Covid And Medicare Population Flu Shots


This US County health analysis is dedicated to individuals who are the victims of the Covid-19 virus and to all the people working hard to keep our US Counties safe and nourished.

“Chance favors the prepared mind.” — Louis Pasteur, 1822–1895, French biologist, microbiologist and chemist renowned for his discoveries of the principles of vaccination, microbial fermentation and pasteurization.


In marketing, the word “free” sells. Free offer incentives acquire new customers in droves. They can also be costly and may retain relatively few customers of value. For example, free bonus points may deliver the desired number of new credit card applicants but include many that are costly one-time transactors. Public health productivity goals may also result in sub-optimal outcomes where increased quantity lessens overall public health quality.

Each year public health officials plan for seasonal flu. They alert the public about the viruses that will infect about 50 million and result in death for 60,000 according to the Center for Disease Control (CDC). Importantly, flu vaccines are credited with lowering infections, hospitalizations, and deaths by 10–15% each year. They are rightfully considered important and flu shot coverage of Medicare adults contributes positively County Health Rankings as reported by The University of Wisconsin Population Health Institute, County Health Rankings & Roadmaps 2020 ( But overall health quality can also be measured against the number of covid-19 cases and deaths an represents an opportunity to understand the extent to which flu shots to medicare adults benefit County residents.

Flu shot are preventative health measures recommended for older, Medicare adults. Roughly ½ of the US population gets a flu shot each year and, during any given flu season, ½ of flu vaccines are effective. This means ¼ of the population will benefit — enough to “move the needle” as the chart below indicates.

The “black” trendline reflects flu shot associations with flu deaths. In this chart all 3,100+ US Counties are treated equally regardless of size. It is a negative relationship: as the proportion of flu shots goes down, the relative number of flu deaths goes up, and vice versa (correlation = -.09). However, when County population size is thrown in the relationship is actually weaker and the trendline flattens (weighted correlation = -.02 where correlation = .00 would mean no relationship).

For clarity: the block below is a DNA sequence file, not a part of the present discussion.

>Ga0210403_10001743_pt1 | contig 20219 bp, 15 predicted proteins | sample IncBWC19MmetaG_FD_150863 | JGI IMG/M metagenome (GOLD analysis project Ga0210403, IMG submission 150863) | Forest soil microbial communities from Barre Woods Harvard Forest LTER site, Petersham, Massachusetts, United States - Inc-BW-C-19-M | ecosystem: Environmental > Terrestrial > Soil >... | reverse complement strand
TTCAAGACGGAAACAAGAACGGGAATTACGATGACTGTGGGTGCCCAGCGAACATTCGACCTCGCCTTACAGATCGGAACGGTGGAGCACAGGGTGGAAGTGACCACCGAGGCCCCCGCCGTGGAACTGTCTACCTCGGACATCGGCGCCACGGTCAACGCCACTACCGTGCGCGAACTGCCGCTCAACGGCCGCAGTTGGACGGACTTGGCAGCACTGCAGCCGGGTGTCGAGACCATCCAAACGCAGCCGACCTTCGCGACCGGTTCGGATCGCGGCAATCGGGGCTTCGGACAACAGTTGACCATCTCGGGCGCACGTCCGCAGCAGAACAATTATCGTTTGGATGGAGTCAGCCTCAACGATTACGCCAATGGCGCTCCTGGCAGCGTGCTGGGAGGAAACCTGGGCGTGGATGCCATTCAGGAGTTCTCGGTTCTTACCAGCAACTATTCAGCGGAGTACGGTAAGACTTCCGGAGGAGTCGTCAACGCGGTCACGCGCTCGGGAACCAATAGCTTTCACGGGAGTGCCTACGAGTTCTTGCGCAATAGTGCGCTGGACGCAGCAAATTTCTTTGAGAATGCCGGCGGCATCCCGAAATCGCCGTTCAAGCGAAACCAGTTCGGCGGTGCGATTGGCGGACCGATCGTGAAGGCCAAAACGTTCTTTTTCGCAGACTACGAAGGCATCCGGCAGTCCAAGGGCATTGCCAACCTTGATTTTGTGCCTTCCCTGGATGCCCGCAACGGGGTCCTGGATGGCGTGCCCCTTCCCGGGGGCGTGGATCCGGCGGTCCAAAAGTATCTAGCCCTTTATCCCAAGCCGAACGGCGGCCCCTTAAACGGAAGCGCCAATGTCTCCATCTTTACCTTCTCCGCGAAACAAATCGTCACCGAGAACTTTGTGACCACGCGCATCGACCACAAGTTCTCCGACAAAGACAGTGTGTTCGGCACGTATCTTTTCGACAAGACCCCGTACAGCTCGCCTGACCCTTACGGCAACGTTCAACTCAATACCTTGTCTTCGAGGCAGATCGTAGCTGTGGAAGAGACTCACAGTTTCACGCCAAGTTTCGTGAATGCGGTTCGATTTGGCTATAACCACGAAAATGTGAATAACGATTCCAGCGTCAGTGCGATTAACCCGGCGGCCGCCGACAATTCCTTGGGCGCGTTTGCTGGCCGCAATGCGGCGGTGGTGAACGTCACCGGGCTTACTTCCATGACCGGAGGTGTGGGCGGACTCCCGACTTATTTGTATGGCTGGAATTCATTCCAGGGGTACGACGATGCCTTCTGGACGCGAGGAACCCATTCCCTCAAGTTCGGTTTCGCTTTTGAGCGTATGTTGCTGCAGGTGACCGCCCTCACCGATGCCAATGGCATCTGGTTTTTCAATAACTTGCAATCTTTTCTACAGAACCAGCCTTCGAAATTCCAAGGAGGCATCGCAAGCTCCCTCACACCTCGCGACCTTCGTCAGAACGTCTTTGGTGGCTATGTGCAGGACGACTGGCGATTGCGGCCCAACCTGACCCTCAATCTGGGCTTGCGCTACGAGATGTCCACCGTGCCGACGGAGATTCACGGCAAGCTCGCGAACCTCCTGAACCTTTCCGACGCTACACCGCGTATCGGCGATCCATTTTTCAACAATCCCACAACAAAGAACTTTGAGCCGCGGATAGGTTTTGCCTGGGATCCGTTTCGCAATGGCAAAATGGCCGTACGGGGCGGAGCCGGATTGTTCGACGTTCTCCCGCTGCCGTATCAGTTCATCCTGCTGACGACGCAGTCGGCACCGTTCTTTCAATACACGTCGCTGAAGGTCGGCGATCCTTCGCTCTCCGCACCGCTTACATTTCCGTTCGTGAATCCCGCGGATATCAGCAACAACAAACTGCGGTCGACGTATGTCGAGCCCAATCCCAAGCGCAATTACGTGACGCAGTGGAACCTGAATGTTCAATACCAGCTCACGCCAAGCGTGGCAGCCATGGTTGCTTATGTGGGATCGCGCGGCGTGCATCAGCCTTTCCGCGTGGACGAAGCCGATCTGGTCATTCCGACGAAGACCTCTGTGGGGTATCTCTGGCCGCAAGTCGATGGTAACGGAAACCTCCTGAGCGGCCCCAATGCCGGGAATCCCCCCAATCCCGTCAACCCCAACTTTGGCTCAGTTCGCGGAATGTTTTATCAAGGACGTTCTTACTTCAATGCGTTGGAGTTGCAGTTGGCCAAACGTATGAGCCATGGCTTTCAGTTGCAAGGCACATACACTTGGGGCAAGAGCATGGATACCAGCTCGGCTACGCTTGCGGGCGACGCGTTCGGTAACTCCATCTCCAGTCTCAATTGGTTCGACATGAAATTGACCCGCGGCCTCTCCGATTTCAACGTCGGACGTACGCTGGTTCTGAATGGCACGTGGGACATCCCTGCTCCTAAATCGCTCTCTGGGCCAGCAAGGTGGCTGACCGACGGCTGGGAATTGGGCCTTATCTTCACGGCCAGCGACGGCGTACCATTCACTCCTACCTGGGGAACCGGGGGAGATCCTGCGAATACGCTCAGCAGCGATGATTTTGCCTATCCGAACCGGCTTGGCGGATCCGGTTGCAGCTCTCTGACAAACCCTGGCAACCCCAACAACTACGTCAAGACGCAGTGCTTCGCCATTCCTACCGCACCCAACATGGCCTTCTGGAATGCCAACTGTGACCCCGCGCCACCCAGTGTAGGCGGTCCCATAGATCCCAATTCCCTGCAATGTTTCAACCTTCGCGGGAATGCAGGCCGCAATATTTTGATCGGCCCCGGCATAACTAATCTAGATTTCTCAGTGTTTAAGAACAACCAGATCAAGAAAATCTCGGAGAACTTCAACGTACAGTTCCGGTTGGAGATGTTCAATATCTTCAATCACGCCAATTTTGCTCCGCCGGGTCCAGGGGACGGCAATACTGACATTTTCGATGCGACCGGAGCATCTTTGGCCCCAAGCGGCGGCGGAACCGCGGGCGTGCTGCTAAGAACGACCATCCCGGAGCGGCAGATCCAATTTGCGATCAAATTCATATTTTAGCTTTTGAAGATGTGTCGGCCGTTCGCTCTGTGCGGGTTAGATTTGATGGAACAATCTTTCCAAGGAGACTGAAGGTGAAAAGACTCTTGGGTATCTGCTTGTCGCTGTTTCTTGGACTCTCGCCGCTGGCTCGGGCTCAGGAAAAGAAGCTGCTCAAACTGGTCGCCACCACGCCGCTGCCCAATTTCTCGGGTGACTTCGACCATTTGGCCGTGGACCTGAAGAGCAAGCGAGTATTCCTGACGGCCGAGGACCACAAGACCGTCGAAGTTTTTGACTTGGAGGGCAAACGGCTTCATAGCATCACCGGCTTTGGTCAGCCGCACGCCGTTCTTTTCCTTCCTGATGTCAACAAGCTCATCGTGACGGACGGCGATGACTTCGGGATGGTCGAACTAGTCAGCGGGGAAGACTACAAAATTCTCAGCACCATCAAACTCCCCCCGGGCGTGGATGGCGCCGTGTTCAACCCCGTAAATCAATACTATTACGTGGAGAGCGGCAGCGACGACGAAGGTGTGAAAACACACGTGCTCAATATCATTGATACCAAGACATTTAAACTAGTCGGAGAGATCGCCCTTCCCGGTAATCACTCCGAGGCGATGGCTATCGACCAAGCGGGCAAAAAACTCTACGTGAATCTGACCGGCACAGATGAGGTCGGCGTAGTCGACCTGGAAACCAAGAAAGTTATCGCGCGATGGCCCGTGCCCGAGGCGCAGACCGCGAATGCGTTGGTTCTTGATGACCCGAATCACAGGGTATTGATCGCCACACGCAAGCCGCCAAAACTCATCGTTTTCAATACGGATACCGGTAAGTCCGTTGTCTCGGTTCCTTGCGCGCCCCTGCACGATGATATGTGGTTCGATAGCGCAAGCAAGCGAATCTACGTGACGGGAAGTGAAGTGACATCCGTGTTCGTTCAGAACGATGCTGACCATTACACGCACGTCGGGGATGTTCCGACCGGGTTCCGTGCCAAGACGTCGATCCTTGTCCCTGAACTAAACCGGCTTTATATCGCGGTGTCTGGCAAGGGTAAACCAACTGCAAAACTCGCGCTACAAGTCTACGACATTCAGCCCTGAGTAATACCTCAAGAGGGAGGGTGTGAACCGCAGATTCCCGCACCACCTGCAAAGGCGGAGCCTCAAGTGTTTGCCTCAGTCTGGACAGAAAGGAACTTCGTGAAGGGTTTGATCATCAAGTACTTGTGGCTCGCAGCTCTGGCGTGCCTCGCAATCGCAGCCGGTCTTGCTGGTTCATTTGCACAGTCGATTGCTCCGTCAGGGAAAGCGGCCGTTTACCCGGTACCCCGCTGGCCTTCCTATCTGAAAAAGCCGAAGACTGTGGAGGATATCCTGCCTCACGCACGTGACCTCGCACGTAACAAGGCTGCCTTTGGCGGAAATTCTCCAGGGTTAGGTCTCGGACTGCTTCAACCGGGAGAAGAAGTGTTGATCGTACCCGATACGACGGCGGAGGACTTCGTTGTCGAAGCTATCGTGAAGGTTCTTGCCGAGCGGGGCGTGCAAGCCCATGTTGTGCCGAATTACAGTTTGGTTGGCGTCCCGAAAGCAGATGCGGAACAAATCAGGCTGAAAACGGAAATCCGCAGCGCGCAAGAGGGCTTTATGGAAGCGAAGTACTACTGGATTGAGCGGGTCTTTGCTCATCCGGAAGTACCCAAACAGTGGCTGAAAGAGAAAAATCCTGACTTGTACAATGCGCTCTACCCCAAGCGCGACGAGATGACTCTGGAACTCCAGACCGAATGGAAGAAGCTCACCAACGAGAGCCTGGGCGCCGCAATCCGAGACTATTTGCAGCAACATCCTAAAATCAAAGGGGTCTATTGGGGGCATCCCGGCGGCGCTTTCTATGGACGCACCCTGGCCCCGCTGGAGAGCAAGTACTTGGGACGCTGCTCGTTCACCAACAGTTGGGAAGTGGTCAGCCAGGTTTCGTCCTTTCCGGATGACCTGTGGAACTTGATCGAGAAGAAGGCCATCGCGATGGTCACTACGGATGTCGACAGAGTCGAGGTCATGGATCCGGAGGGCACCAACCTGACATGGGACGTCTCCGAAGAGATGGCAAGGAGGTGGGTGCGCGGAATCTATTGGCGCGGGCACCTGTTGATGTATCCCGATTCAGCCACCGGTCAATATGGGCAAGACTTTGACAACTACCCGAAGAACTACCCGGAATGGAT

Medicare Flu Shot Percentage and Flu Deaths as Percentage of Population

The US population is expecting a more effective covid-19 vaccine. Currently, in part because no vaccine exists, new covid-19 cases in the US population and globally will continue for months to come. By way of comparison, the trendline for the 2-week average of new cases (“orange”) is plotted over the CDC Pandemic Strategy trendline (“blue”) illustrating the CDC’s hypothetical new cases in a pandemic and used for planning purposes.

CDC Framework for novel influenza virus pandemics (solid “blue” line) compared to Actual US 14-day running average of new covid-19 cases through 6/6/2020 (solid “orange” line)

Perhaps because the level of Medicare flu shot coverage may be driven by public health quantity policies and perhaps not administered with accompanying hand hygiene and social distancing education they do not appear to strongly improve overall County public health quality — at least, not in the face of the covid-19 pandemic. The flat trendline across all levels of County Medicare flu shot coverage indicates Counties’ capabilities to administer flu shots have no bearing on their ability to hold down covid-19 death rates.

Medicare Flu Shot Percentage and Covid-19 Deaths as Percentage of Population